The historical backdrop of both troubled countries, along with Hamdan’s and Salah’s own personal need to experiment and create new art, brought these two musicians together despite living in different countries.
Zeid and Maryam met in November 2010 in Egypt, and only days later started making music together in a studio they set up in a friend’s living room.
“The first time I met her, I asked [musician and producer] Tamer Abu Ghazala: ‘Who is this girl? She’s mesmerizing’,” Zeid recalled to Ahram Online.
In that trip to Egypt, the artists recorded four tracks: ‘Eslahat,’ ‘Watan El-Hak,’ ‘Nixon Baba’ and ‘Wahdi,’ and even shot a music video. Their music style is Arabic Trip-Hop, a blend of Arabic music, hip-hop and electro beats.
Both artists produce their own music, along with covers of old Arabic songs.
Zeid, who has been playing music since 1994, is considered one of the pioneers of the Lebanese underground music scene, which in turn is one of the most active in the region.
He makes music, collaborating with several artists from the Middle East and Africa, along with being involved in different bands such as Soapkills, Zeid and the Wings and the New Government.
“Coincidence brought us together,” Maryam told Ahram Online. “Zeid deals with music in an experimental fashion. His musical kitchen is completely different.”
The artistic duo has been performing together now for two years, having given concerts in Lebanon and many in Europe. After their album is released later this year, they will continue touring.
In Soapkills, Zeid collaborated with Yasmine Hamdan, a longtime fan of classical Arabic music.
Zeid, who spent his childhood in France, said he never related to this type of music and felt that traditional Arabic music was less accessible due the use of a large orchestra.
“Arabic music needs new production,” he said. “I felt like giving it a simple, natural feel,” he added. Zeid and Yasmine went on to create electro covers of songs from Arab heritage, such as Abdel-Halim Hafez’s ‘Ahwak,’ among others.
“Our musical heritage is very strong and has an element that does not die,” Zeid explained. “However, the way it is produced gets old, but the melody stays.”
For Maryam, the story is different. Arabic music from the 1920s is an obsession of hers. Sheikh Imam was a family friend. “He raised me,” she said. “He used to sing in my house, on my birthday. I grew up listening to his music.”
She only started listening to western music – mainly rock, like Pink Floyd and Portishead – a few years ago.
When she realised that Sheikh Imam’s music, along with psychedelic rock music, had an audience in Egypt, she started blending the two different musical styles.
Aftearwards, she formed a band called ‘Baraka’ and started composing her own songs influenced by Arabic traditional music.
Both artists are seen as unconventional in their respective communities.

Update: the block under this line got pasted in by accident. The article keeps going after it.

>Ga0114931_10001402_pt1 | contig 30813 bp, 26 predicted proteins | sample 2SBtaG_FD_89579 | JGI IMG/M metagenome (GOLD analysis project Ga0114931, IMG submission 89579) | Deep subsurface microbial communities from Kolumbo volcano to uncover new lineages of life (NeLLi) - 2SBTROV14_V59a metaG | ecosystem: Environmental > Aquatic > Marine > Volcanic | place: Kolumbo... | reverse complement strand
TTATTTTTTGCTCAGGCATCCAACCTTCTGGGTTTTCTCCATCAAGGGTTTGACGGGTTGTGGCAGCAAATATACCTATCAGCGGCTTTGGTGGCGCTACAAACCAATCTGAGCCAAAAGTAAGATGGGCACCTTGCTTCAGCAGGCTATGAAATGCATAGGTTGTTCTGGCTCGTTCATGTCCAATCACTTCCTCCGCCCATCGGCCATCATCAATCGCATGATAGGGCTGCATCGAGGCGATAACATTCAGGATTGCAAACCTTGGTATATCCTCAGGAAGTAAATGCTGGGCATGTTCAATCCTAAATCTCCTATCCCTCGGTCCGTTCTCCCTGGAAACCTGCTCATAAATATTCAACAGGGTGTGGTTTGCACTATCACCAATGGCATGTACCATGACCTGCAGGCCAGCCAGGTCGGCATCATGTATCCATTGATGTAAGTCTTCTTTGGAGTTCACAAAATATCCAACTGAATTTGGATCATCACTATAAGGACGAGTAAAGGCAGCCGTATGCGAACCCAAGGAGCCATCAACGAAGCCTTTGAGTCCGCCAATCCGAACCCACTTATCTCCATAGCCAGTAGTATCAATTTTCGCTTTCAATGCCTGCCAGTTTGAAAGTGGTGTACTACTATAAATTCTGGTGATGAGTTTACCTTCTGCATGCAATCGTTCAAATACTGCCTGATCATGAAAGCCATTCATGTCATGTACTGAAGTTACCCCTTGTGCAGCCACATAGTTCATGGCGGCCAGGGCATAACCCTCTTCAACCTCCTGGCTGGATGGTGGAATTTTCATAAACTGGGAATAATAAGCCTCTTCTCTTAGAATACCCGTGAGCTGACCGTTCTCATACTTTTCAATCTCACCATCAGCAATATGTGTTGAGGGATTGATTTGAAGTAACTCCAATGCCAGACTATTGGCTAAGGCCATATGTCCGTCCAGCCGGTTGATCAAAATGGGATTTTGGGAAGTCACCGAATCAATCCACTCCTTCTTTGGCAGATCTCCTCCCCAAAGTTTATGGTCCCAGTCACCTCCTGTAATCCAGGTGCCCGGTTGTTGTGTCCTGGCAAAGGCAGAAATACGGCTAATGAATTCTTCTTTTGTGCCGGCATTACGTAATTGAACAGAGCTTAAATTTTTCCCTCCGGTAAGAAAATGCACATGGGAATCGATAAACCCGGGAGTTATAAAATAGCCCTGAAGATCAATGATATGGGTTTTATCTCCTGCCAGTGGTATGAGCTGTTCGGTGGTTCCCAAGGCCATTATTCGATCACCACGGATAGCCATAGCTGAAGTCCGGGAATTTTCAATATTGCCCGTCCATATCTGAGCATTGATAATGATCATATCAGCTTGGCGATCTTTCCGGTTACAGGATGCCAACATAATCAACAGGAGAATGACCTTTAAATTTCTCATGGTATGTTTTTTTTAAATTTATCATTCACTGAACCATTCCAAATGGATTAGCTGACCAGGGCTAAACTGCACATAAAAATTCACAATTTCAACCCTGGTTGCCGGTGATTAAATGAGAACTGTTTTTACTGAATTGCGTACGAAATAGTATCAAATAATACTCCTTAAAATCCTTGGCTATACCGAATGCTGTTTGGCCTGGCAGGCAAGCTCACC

“We’re only considered ‘underground’ because our music isn’t spread via mainstream media,” Zeid said, adding that he classified his style as “pop music that is easy to listen to.” He explained that established methods of disseminating music cost a lot of money, which most new artists cannot afford.
“We work online and play live,” he said, explaining that people do not really watch television as much as they used to.
“Nothing resembles us on TV anymore. We relate to things we find on YouTube, things we share on Facebook; this is the future,” Zeid said. “In a few years, underground music will be the music people listen to.”
Via companies like Eka3, which is the label that produced Maryam’s latest Album, ‘Mesh Baghany’ (‘I don’t sing’), and which acts as an agent for Zeid, this might come true.
Eka3 (meaning ‘beat’ in Arabic) is a company devoted to supporting and nurturing underground music all over the Middle East. Among the artists the company has signed are: Mashrou’ Leila (Lebanon), the Choir Project (Egypt), Pressure Pot (Syria) and Jaddal (Jordan).
“Eka3 is the only company in the region that is going through this production experiment, and we try to help them,” Zeid said.
Maryam has always used the internet to spread her music, and never liked to enforce a structure on her work.
“Eka3 is able to achieve this anarchy in a more organised way,” she said. Maryam’s involvement with Eka3 pushed her to finally release her own album last month. They also helped her establish her musical personality, promote her work, and manage concerts – in spite of the lack of funding on both sides.
Zeid also runs an online promotional platform for independent Arabic music called lebaneseunderground.com.
The website is similar to MySpace: each musician has a profile where they can upload their music. However, it is not open to the public. Zeid carefully selects musicians working on progressive projects.
Zeid is also a producer and continuously encourages more people to get involved in the scene through informal collaborations. “I deal with the musicians like friends,” he said.
With artists like Zeid and Maryam, who are able to produce work that reflects young Middle Eastern identity outside of the confines of corporate record labels, the music scene is bound to flourish.
Listen to their music on ‘Lebanese Underground’ HERE.